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Insights | Story Talk

02 Dec 2018

This year we have introduced story talk to support language development through talk, to provide opportunities for children to share their ideas and thoughts, their knowledge and understanding about stories. Story talk will also promote good listening, being attentive for longer periods and turn taking. Children need to be able to talk before they can write. For children who can speak, talk is the most powerful tool they have. Talk matters as a way of…….
  • Communicating
  • Exploring, articulating and sharing ideas
  • Thoughts become language
  • Using language to learn with and from
  • Practice, develop and expand vocabulary
  • Asking questions and expressing opinions
  • Checking understanding
The aim of Story Talk is:
  • to provide children with vocabulary that they will be able to use every day
  • to support listening and engagement, encouraging participation in story telling as children become familiar with stories
  • to develop children’s understanding of stories – characters, setting and storyline
  • to develop children’s creativity – in retelling stories, making props, role playing stories and eventually creating their own stories as the best talk comes from something children are interested in
  • to support children’s language development and allow children time to talk
  • to support writing
Through story telling children can revisit and internalise story patterns and learn the building blocks of a narrative – common characters, settings, events. Children can extend their vocabulary, especially connectives that link and structure the story, for example once upon a time, one day, next, finally etc.  Most importantly, they develop an imaginative world of images that can be drawn on to invent new stories…. There are three stages to story-making: Imitation: participation, communal storytelling and then independent retelling.  Initial participation may involve repeating key words and phrases, repeated refrains of the story and then eventually retelling the story independently in their own words. This process will start with repeated shared retelling of the story, maybe using actions to support the storytelling. Innovation: substitution or addition, alteration, change viewpoint.  At this stage children will be able to change characters in the story, changing the story setting or changing the end of the story. The first and easiest innovation is changing characters for example, from pigs to kittens. Next may be to extend by adding characters, changing the ending. Invention: reusing patterns with new ideas, recording, acting, illustrating. At this stage children may write their own story using ideas from previous stories and incorporating their own ideas. Children may plan their story using a story map which is structured and follows learned story patterns. Story Talk develops children’s confidence and competence in talking and listening and provides a sound basis for reading and writing by being able to compare different versions of stories, allowing children to share their favourite books, having shared reading sessions and retelling stories.  Retelling can use story maps, sequencing, using puppets and props. Children love to create their own stories using story boxes, props, dressing up or retelling stories through drama and role play. Through enquiry, different types of questions can be asked to reveal children’s understanding and support their language development by asking questions before a story to provide a focus for listening, question a character from a familiar story or children can pretend to be a character and answer questions on how they think the character would and use riddles for children to solve. By surrounding children with the story, it provides the opportunity to repeat and expand on what children would say and model how to put words together.  Listen to what children say, follow their interests and have conversations to keep talk going and show an interest. Story Talk in practice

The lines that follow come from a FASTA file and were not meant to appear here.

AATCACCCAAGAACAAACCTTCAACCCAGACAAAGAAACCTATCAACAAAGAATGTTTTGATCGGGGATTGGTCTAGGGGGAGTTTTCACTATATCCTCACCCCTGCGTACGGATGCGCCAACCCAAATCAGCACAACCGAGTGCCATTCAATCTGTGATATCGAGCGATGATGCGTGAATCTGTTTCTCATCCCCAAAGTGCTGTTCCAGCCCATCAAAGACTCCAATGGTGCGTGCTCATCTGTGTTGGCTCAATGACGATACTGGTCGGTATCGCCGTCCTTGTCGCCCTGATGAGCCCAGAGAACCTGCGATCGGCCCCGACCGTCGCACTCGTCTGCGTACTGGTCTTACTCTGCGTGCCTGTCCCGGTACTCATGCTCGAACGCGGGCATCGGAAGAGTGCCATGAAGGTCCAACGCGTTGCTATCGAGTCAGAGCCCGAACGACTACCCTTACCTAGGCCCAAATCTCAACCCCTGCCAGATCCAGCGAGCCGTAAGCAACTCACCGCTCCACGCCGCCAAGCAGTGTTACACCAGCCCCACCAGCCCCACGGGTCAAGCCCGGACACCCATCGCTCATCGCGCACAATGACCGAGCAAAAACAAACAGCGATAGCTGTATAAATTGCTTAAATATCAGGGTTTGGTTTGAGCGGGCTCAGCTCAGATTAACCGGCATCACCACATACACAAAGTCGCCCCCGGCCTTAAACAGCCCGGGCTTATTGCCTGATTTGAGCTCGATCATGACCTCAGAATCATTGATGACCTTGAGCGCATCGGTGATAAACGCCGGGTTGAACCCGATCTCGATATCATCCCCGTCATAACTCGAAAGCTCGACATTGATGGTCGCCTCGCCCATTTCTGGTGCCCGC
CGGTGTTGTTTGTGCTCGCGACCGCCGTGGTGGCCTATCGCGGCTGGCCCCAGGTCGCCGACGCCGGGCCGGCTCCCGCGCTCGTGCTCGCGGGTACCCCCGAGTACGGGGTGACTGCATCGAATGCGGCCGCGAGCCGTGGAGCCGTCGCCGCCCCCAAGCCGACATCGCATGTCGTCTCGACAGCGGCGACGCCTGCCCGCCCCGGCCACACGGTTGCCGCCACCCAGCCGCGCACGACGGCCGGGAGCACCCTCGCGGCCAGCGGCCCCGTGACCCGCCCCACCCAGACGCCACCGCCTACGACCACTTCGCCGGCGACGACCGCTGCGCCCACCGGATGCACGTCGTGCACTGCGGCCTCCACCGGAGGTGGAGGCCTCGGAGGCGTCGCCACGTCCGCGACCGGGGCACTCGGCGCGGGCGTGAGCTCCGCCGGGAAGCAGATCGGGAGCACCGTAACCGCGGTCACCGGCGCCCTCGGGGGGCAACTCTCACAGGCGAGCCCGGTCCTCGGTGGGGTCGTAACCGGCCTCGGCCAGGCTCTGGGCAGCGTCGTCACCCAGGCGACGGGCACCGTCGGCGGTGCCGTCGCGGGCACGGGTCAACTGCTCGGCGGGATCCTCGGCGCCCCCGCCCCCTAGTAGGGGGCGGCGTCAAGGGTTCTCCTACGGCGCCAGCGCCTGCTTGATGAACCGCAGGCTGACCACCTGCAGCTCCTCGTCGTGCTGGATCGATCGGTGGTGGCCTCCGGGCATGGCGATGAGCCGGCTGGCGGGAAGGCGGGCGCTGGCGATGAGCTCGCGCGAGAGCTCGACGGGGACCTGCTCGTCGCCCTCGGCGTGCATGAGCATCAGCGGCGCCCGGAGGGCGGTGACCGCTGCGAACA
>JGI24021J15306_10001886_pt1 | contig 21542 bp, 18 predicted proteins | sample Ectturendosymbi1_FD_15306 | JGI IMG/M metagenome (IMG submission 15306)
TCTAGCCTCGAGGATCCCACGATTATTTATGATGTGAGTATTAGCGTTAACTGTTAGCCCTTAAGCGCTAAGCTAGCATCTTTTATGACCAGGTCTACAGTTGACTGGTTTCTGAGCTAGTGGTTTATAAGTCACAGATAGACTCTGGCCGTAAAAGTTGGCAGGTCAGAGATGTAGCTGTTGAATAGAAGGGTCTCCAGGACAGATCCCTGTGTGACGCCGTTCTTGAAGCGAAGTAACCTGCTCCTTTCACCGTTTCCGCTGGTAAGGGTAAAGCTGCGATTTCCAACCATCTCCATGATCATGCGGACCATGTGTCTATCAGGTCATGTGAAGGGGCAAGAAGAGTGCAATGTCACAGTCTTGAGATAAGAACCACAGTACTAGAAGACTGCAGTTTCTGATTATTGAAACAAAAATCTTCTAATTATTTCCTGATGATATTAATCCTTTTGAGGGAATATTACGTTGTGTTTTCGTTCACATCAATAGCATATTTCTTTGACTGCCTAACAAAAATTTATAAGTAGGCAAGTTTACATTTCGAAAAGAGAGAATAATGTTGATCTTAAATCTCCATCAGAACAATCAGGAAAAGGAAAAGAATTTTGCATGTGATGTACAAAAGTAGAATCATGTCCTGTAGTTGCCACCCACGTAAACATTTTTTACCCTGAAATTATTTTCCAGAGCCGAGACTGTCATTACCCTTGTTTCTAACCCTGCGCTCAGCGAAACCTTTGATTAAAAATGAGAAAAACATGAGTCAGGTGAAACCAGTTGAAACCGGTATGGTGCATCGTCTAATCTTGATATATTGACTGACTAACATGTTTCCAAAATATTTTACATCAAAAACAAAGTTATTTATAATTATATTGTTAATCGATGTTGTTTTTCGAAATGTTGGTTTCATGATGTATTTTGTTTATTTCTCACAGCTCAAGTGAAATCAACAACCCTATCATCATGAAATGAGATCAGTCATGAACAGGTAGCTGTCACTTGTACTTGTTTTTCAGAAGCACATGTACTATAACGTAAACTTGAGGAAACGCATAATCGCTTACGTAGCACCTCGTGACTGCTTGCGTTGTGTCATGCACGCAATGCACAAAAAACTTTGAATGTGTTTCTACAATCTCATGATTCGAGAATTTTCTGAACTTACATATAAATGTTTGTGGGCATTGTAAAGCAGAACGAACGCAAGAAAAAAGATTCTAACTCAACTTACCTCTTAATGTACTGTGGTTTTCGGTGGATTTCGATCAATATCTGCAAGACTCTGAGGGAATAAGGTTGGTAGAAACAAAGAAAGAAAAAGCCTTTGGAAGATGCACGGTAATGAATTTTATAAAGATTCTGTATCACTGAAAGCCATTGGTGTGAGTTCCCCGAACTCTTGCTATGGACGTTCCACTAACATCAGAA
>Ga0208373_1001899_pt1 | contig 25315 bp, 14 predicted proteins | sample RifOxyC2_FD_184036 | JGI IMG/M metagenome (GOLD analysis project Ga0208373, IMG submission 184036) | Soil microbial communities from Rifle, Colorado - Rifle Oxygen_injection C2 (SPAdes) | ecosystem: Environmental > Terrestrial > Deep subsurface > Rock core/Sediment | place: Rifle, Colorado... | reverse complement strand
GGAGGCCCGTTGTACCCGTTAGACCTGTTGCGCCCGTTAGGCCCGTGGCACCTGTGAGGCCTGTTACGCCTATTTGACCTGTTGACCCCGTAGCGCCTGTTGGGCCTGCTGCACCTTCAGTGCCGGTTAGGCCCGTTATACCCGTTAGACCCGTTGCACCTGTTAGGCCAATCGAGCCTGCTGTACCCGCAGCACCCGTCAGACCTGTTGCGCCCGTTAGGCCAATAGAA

Stage 1 will focus on listening, children showing interest by wanting to see the pictures and joining in with key phrases in stories. In Five Little Ducks, initially repeating quack, quack, quack, quack and then eventually learning repeated refrains 5 little ducks went out one day….., then, 4 little ducks went out one day… etc. and maybe in Chinese joining in with the whole story.


Stage 2 will focus on active listening by repeating and joining in with key phrases, making predictions, mimicking the story, recalling the story through role play or with puppets, showing excitement and answering questions.  Children may be able to talk about their favourite character or part of the story or favourite story. Initially children will join in with the phrase ‘so I sent him back’ and learn adjectives to describe the animals, for example ‘He was too tall, so I sent him back’, children can guess that this will be a giraffe. 


Stage 3 will aimfor children to be involved and interacting, working with partners andmimicking the story, retelling own version and using the story in play.Childrenwill be able to share things that their dads can do or share things that theirmum can do.  

Stage 4 will aim to link stories to their own experiences, use story language in their own play/when responding to adults and create own stories.Children may be able change the animals in the story. 

In EY1


In EY2



In EY3, making a story map


In EY4, retelling the story


And writing 


Learning the actions


And finally, talk matters because…“Learning is a social activity “ (Bruner, 1994)